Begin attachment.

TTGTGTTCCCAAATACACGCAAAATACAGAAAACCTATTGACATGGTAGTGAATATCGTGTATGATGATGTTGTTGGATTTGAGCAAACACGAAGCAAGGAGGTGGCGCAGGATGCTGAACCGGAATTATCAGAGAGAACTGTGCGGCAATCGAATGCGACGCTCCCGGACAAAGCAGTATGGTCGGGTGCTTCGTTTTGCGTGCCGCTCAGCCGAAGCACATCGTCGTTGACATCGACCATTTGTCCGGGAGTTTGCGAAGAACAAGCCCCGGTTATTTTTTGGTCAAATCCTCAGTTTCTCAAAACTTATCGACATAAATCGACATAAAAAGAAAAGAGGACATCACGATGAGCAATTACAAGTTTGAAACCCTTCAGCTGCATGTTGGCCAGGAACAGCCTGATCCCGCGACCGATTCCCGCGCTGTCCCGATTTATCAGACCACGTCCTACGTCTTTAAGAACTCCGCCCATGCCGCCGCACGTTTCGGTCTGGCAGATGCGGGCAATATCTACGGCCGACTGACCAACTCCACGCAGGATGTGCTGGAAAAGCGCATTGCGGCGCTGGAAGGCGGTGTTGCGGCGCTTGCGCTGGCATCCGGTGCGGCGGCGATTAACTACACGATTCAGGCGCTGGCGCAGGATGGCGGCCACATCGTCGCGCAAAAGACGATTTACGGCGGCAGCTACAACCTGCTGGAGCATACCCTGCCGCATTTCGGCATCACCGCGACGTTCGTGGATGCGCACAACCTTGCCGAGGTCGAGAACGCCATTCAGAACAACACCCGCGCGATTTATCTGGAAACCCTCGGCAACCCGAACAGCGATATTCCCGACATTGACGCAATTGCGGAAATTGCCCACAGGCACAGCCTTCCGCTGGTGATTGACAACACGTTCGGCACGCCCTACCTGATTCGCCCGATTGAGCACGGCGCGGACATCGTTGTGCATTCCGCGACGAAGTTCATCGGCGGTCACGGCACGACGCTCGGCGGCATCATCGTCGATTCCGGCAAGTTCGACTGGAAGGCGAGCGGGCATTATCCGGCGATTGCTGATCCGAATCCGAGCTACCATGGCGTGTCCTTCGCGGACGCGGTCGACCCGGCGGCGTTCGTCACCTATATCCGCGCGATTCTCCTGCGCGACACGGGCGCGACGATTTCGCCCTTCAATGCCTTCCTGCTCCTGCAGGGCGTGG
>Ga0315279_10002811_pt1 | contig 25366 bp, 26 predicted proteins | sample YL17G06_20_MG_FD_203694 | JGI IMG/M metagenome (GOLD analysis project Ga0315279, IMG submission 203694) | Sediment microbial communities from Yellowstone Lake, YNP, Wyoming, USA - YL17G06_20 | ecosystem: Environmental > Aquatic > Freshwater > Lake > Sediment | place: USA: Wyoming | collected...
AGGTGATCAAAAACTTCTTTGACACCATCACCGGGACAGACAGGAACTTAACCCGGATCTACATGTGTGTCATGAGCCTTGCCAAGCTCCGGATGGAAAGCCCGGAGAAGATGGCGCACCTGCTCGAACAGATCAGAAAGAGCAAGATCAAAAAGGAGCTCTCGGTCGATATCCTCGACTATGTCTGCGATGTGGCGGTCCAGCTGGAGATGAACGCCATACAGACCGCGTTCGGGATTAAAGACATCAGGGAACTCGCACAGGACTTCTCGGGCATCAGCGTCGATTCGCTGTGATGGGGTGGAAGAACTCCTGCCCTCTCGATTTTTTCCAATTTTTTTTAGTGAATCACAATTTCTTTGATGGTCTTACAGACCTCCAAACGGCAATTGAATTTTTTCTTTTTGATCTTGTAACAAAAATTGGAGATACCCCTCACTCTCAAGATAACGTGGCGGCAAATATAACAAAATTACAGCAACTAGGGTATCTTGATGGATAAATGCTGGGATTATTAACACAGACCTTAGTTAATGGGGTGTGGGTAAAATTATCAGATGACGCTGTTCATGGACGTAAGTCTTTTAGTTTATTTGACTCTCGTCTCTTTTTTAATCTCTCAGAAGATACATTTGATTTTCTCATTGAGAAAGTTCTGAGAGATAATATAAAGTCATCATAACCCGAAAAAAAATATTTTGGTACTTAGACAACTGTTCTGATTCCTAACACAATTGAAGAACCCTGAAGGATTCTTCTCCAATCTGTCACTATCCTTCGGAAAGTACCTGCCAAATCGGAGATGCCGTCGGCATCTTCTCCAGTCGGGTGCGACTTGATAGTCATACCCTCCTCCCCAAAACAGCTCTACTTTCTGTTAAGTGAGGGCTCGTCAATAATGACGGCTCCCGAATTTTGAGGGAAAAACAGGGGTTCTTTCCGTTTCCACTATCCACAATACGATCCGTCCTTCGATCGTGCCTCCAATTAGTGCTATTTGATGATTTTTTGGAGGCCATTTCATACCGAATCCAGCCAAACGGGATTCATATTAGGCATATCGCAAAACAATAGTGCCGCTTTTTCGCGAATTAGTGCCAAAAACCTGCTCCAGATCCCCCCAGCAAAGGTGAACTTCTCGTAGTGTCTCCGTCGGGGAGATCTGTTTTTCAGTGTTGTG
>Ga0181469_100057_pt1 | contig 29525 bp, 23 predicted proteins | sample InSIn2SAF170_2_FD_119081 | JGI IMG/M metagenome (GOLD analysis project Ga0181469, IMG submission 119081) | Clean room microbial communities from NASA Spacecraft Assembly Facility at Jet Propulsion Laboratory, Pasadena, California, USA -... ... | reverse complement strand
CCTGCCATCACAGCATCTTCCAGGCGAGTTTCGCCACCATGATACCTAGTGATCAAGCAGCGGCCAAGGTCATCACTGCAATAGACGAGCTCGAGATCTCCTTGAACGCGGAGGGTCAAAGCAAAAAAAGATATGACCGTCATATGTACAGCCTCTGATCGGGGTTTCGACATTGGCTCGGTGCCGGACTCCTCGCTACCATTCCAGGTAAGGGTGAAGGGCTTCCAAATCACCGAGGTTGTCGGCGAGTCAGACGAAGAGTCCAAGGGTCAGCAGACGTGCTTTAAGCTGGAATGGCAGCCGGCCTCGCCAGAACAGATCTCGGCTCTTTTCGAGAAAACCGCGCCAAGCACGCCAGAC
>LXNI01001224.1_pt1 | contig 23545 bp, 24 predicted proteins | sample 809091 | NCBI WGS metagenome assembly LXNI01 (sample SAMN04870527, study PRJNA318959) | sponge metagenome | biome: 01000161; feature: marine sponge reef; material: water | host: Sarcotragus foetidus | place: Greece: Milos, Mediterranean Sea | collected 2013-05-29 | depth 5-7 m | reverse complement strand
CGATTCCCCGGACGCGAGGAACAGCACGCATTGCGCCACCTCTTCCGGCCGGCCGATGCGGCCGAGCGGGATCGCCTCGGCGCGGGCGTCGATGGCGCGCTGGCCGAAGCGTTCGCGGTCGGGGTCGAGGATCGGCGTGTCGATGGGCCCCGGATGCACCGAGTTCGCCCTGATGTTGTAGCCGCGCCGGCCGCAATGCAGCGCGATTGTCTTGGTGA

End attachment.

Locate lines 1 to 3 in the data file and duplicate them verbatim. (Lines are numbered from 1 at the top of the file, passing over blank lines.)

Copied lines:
TTGTGTTCCCAAATACACGCAAAATACAGAAAACCTATTGACATGGTAGTGAATATCGTGTATGATGATGTTGTTGGATTTGAGCAAACACGAAGCAAGGAGGTGGCGCAGGATGCTGAACCGGAATTATCAGAGAGAACTGTGCGGCAATCGAATGCGACGCTCCCGGACAAAGCAGTATGGTCGGGTGCTTCGTTTTGCGTGCCGCTCAGCCGAAGCACATCGTCGTTGACATCGACCATTTGTCCGGGAGTTTGCGAAGAACAAGCCCCGGTTATTTTTTGGTCAAATCCTCAGTTTCTCAAAACTTATCGACATAAATCGACATAAAAAGAAAAGAGGACATCACGATGAGCAATTACAAGTTTGAAACCCTTCAGCTGCATGTTGGCCAGGAACAGCCTGATCCCGCGACCGATTCCCGCGCTGTCCCGATTTATCAGACCACGTCCTACGTCTTTAAGAACTCCGCCCATGCCGCCGCACGTTTCGGTCTGGCAGATGCGGGCAATATCTACGGCCGACTGACCAACTCCACGCAGGATGTGCTGGAAAAGCGCATTGCGGCGCTGGAAGGCGGTGTTGCGGCGCTTGCGCTGGCATCCGGTGCGGCGGCGATTAACTACACGATTCAGGCGCTGGCGCAGGATGGCGGCCACATCGTCGCGCAAAAGACGATTTACGGCGGCAGCTACAACCTGCTGGAGCATACCCTGCCGCATTTCGGCATCACCGCGACGTTCGTGGATGCGCACAACCTTGCCGAGGTCGAGAACGCCATTCAGAACAACACCCGCGCGATTTATCTGGAAACCCTCGGCAACCCGAACAGCGATATTCCCGACATTGACGCAATTGCGGAAATTGCCCACAGGCACAGCCTTCCGCTGGTGATTGACAACACGTTCGGCACGCCCTACCTGATTCGCCCGATTGAGCACGGCGCGGACATCGTTGTGCATTCCGCGACGAAGTTCATCGGCGGTCACGGCACGACGCTCGGCGGCATCATCGTCGATTCCGGCAAGTTCGACTGGAAGGCGAGCGGGCATTATCCGGCGATTGCTGATCCGAATCCGAGCTACCATGGCGTGTCCTTCGCGGACGCGGTCGACCCGGCGGCGTTCGTCACCTATATCCGCGCGATTCTCCTGCGCGACACGGGCGCGACGATTTCGCCCTTCAATGCCTTCCTGCTCCTGCAGGGCGTGG
>Ga0315279_10002811_pt1 | contig 25366 bp, 26 predicted proteins | sample YL17G06_20_MG_FD_203694 | JGI IMG/M metagenome (GOLD analysis project Ga0315279, IMG submission 203694) | Sediment microbial communities from Yellowstone Lake, YNP, Wyoming, USA - YL17G06_20 | ecosystem: Environmental > Aquatic > Freshwater > Lake > Sediment | place: USA: Wyoming | collected...
AGGTGATCAAAAACTTCTTTGACACCATCACCGGGACAGACAGGAACTTAACCCGGATCTACATGTGTGTCATGAGCCTTGCCAAGCTCCGGATGGAAAGCCCGGAGAAGATGGCGCACCTGCTCGAACAGATCAGAAAGAGCAAGATCAAAAAGGAGCTCTCGGTCGATATCCTCGACTATGTCTGCGATGTGGCGGTCCAGCTGGAGATGAACGCCATACAGACCGCGTTCGGGATTAAAGACATCAGGGAACTCGCACAGGACTTCTCGGGCATCAGCGTCGATTCGCTGTGATGGGGTGGAAGAACTCCTGCCCTCTCGATTTTTTCCAATTTTTTTTAGTGAATCACAATTTCTTTGATGGTCTTACAGACCTCCAAACGGCAATTGAATTTTTTCTTTTTGATCTTGTAACAAAAATTGGAGATACCCCTCACTCTCAAGATAACGTGGCGGCAAATATAACAAAATTACAGCAACTAGGGTATCTTGATGGATAAATGCTGGGATTATTAACACAGACCTTAGTTAATGGGGTGTGGGTAAAATTATCAGATGACGCTGTTCATGGACGTAAGTCTTTTAGTTTATTTGACTCTCGTCTCTTTTTTAATCTCTCAGAAGATACATTTGATTTTCTCATTGAGAAAGTTCTGAGAGATAATATAAAGTCATCATAACCCGAAAAAAAATATTTTGGTACTTAGACAACTGTTCTGATTCCTAACACAATTGAAGAACCCTGAAGGATTCTTCTCCAATCTGTCACTATCCTTCGGAAAGTACCTGCCAAATCGGAGATGCCGTCGGCATCTTCTCCAGTCGGGTGCGACTTGATAGTCATACCCTCCTCCCCAAAACAGCTCTACTTTCTGTTAAGTGAGGGCTCGTCAATAATGACGGCTCCCGAATTTTGAGGGAAAAACAGGGGTTCTTTCCGTTTCCACTATCCACAATACGATCCGTCCTTCGATCGTGCCTCCAATTAGTGCTATTTGATGATTTTTTGGAGGCCATTTCATACCGAATCCAGCCAAACGGGATTCATATTAGGCATATCGCAAAACAATAGTGCCGCTTTTTCGCGAATTAGTGCCAAAAACCTGCTCCAGATCCCCCCAGCAAAGGTGAACTTCTCGTAGTGTCTCCGTCGGGGAGATCTGTTTTTCAGTGTTGTG